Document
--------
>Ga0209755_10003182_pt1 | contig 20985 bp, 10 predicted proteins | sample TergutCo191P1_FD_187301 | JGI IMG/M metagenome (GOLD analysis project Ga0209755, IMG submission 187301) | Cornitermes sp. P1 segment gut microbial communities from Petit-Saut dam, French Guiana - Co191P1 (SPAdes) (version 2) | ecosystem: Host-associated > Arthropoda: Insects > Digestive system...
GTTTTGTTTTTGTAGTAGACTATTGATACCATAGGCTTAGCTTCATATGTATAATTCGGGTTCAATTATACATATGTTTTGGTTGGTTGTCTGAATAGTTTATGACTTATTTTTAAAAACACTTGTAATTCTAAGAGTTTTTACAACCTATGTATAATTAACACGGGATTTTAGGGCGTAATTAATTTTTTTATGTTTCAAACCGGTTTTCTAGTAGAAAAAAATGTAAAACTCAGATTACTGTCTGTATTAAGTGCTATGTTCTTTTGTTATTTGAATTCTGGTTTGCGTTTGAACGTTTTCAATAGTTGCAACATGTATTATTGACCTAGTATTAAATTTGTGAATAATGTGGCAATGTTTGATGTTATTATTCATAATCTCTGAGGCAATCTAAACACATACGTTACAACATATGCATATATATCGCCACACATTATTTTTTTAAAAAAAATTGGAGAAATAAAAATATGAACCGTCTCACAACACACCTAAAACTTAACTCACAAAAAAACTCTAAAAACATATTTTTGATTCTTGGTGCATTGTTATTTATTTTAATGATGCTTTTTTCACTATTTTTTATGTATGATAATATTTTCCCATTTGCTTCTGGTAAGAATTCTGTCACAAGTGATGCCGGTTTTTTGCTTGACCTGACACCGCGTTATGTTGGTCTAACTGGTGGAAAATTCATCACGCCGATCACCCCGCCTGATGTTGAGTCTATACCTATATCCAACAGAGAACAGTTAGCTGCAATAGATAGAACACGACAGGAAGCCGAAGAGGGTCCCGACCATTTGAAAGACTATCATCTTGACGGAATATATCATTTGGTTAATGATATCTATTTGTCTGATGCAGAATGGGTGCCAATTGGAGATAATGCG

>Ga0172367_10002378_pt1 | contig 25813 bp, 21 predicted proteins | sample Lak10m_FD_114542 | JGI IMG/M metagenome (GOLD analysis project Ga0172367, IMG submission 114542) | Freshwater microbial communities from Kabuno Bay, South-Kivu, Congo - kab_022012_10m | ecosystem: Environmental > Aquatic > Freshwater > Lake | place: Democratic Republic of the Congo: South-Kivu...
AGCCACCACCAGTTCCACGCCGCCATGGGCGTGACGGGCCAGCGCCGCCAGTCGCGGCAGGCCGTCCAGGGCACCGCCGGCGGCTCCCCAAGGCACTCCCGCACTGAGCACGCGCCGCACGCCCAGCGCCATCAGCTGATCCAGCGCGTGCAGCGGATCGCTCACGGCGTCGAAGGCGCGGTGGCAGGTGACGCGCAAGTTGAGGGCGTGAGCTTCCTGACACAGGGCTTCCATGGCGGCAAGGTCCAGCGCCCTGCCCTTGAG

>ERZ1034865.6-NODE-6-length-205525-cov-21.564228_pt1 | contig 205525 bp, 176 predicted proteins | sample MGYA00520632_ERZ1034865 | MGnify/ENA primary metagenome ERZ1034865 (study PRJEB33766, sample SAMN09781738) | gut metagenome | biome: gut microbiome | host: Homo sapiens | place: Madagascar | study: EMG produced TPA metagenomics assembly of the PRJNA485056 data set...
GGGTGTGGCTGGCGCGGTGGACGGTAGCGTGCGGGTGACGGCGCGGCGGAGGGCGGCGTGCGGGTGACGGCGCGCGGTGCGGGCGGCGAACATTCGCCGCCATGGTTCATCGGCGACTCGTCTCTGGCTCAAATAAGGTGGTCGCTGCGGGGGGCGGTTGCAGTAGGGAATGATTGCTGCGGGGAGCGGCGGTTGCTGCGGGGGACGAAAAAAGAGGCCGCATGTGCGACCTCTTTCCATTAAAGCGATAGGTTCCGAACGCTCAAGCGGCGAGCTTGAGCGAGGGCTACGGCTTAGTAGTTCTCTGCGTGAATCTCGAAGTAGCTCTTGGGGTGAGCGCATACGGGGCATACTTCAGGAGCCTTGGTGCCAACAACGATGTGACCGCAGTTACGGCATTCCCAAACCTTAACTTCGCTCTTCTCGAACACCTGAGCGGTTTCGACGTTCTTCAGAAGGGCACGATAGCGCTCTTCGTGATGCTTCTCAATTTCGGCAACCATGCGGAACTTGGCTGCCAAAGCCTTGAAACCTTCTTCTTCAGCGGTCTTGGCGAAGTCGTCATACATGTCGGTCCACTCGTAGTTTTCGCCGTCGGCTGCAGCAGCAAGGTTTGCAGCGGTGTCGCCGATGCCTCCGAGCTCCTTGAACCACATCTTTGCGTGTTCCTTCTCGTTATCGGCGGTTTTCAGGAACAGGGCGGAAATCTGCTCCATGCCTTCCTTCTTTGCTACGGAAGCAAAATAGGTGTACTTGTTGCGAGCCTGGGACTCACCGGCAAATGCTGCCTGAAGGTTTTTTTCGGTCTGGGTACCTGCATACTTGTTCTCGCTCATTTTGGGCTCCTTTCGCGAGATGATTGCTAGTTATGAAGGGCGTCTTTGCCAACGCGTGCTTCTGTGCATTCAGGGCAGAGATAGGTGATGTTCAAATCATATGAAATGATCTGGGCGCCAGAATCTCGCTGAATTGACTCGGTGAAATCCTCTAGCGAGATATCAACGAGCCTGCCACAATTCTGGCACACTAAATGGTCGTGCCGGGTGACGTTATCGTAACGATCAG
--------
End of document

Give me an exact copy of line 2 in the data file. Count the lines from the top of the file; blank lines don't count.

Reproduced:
GTTTTGTTTTTGTAGTAGACTATTGATACCATAGGCTTAGCTTCATATGTATAATTCGGGTTCAATTATACATATGTTTTGGTTGGTTGTCTGAATAGTTTATGACTTATTTTTAAAAACACTTGTAATTCTAAGAGTTTTTACAACCTATGTATAATTAACACGGGATTTTAGGGCGTAATTAATTTTTTTATGTTTCAAACCGGTTTTCTAGTAGAAAAAAATGTAAAACTCAGATTACTGTCTGTATTAAGTGCTATGTTCTTTTGTTATTTGAATTCTGGTTTGCGTTTGAACGTTTTCAATAGTTGCAACATGTATTATTGACCTAGTATTAAATTTGTGAATAATGTGGCAATGTTTGATGTTATTATTCATAATCTCTGAGGCAATCTAAACACATACGTTACAACATATGCATATATATCGCCACACATTATTTTTTTAAAAAAAATTGGAGAAATAAAAATATGAACCGTCTCACAACACACCTAAAACTTAACTCACAAAAAAACTCTAAAAACATATTTTTGATTCTTGGTGCATTGTTATTTATTTTAATGATGCTTTTTTCACTATTTTTTATGTATGATAATATTTTCCCATTTGCTTCTGGTAAGAATTCTGTCACAAGTGATGCCGGTTTTTTGCTTGACCTGACACCGCGTTATGTTGGTCTAACTGGTGGAAAATTCATCACGCCGATCACCCCGCCTGATGTTGAGTCTATACCTATATCCAACAGAGAACAGTTAGCTGCAATAGATAGAACACGACAGGAAGCCGAAGAGGGTCCCGACCATTTGAAAGACTATCATCTTGACGGAATATATCATTTGGTTAATGATATCTATTTGTCTGATGCAGAATGGGTGCCAATTGGAGATAATGCG